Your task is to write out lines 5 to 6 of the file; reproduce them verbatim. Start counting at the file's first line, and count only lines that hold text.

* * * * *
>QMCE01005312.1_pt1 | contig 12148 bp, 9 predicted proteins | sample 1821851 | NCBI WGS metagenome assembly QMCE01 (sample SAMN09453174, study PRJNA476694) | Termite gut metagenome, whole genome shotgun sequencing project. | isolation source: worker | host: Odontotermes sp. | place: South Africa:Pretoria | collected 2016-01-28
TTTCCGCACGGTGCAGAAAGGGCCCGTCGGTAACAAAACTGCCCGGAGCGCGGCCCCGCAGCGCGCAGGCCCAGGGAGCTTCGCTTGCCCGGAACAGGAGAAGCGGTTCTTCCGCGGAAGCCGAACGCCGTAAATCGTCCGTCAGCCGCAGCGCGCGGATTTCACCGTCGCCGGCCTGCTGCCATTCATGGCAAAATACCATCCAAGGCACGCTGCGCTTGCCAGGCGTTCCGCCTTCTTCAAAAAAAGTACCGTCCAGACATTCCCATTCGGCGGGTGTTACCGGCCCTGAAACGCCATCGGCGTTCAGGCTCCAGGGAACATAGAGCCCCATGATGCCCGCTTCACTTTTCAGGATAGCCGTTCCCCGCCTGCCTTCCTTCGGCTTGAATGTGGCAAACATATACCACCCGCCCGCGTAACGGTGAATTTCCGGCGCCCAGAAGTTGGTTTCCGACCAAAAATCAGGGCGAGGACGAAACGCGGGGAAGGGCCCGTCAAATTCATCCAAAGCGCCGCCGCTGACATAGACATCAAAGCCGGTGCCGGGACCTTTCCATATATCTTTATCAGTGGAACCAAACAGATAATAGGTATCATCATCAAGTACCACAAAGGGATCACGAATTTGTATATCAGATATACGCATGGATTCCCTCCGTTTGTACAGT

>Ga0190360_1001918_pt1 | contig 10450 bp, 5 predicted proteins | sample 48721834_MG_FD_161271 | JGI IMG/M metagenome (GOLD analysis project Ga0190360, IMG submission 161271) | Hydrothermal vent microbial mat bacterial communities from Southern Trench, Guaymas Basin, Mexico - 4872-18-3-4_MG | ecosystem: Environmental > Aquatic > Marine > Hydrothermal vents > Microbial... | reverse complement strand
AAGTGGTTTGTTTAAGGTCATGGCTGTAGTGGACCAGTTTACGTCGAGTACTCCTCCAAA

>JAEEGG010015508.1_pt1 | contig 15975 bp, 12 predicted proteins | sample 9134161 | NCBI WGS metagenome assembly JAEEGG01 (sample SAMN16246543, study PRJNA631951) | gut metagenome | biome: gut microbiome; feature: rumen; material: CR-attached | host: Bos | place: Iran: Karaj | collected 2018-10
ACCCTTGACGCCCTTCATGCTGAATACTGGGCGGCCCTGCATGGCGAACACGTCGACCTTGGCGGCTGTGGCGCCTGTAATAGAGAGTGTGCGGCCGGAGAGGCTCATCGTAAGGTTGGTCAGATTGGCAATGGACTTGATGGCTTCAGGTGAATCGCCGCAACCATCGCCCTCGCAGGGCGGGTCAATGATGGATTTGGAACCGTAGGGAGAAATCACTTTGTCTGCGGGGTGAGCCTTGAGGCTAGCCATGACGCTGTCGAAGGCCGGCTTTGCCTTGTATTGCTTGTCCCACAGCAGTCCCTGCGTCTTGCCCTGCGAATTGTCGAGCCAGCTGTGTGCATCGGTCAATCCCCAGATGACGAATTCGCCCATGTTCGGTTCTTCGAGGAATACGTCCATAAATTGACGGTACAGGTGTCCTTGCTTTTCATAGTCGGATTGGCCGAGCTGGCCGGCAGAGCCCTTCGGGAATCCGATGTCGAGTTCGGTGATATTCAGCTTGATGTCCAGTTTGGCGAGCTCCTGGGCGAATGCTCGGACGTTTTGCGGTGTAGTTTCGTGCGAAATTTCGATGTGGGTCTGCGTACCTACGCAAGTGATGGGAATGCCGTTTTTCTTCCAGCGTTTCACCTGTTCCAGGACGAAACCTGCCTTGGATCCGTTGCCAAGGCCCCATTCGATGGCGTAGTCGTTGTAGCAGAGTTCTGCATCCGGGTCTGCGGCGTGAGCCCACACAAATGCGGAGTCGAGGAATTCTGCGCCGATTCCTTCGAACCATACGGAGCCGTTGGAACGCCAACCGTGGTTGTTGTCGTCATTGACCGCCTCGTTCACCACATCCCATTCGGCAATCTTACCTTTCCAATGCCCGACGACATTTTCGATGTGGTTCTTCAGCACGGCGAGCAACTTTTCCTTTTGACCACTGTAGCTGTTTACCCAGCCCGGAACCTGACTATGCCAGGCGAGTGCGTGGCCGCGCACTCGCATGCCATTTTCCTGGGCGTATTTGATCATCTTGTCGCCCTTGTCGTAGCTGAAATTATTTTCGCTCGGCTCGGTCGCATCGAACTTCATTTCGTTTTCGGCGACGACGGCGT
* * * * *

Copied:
>JAEEGG010015508.1_pt1 | contig 15975 bp, 12 predicted proteins | sample 9134161 | NCBI WGS metagenome assembly JAEEGG01 (sample SAMN16246543, study PRJNA631951) | gut metagenome | biome: gut microbiome; feature: rumen; material: CR-attached | host: Bos | place: Iran: Karaj | collected 2018-10
ACCCTTGACGCCCTTCATGCTGAATACTGGGCGGCCCTGCATGGCGAACACGTCGACCTTGGCGGCTGTGGCGCCTGTAATAGAGAGTGTGCGGCCGGAGAGGCTCATCGTAAGGTTGGTCAGATTGGCAATGGACTTGATGGCTTCAGGTGAATCGCCGCAACCATCGCCCTCGCAGGGCGGGTCAATGATGGATTTGGAACCGTAGGGAGAAATCACTTTGTCTGCGGGGTGAGCCTTGAGGCTAGCCATGACGCTGTCGAAGGCCGGCTTTGCCTTGTATTGCTTGTCCCACAGCAGTCCCTGCGTCTTGCCCTGCGAATTGTCGAGCCAGCTGTGTGCATCGGTCAATCCCCAGATGACGAATTCGCCCATGTTCGGTTCTTCGAGGAATACGTCCATAAATTGACGGTACAGGTGTCCTTGCTTTTCATAGTCGGATTGGCCGAGCTGGCCGGCAGAGCCCTTCGGGAATCCGATGTCGAGTTCGGTGATATTCAGCTTGATGTCCAGTTTGGCGAGCTCCTGGGCGAATGCTCGGACGTTTTGCGGTGTAGTTTCGTGCGAAATTTCGATGTGGGTCTGCGTACCTACGCAAGTGATGGGAATGCCGTTTTTCTTCCAGCGTTTCACCTGTTCCAGGACGAAACCTGCCTTGGATCCGTTGCCAAGGCCCCATTCGATGGCGTAGTCGTTGTAGCAGAGTTCTGCATCCGGGTCTGCGGCGTGAGCCCACACAAATGCGGAGTCGAGGAATTCTGCGCCGATTCCTTCGAACCATACGGAGCCGTTGGAACGCCAACCGTGGTTGTTGTCGTCATTGACCGCCTCGTTCACCACATCCCATTCGGCAATCTTACCTTTCCAATGCCCGACGACATTTTCGATGTGGTTCTTCAGCACGGCGAGCAACTTTTCCTTTTGACCACTGTAGCTGTTTACCCAGCCCGGAACCTGACTATGCCAGGCGAGTGCGTGGCCGCGCACTCGCATGCCATTTTCCTGGGCGTATTTGATCATCTTGTCGCCCTTGTCGTAGCTGAAATTATTTTCGCTCGGCTCGGTCGCATCGAACTTCATTTCGTTTTCGGCGACGACGGCGT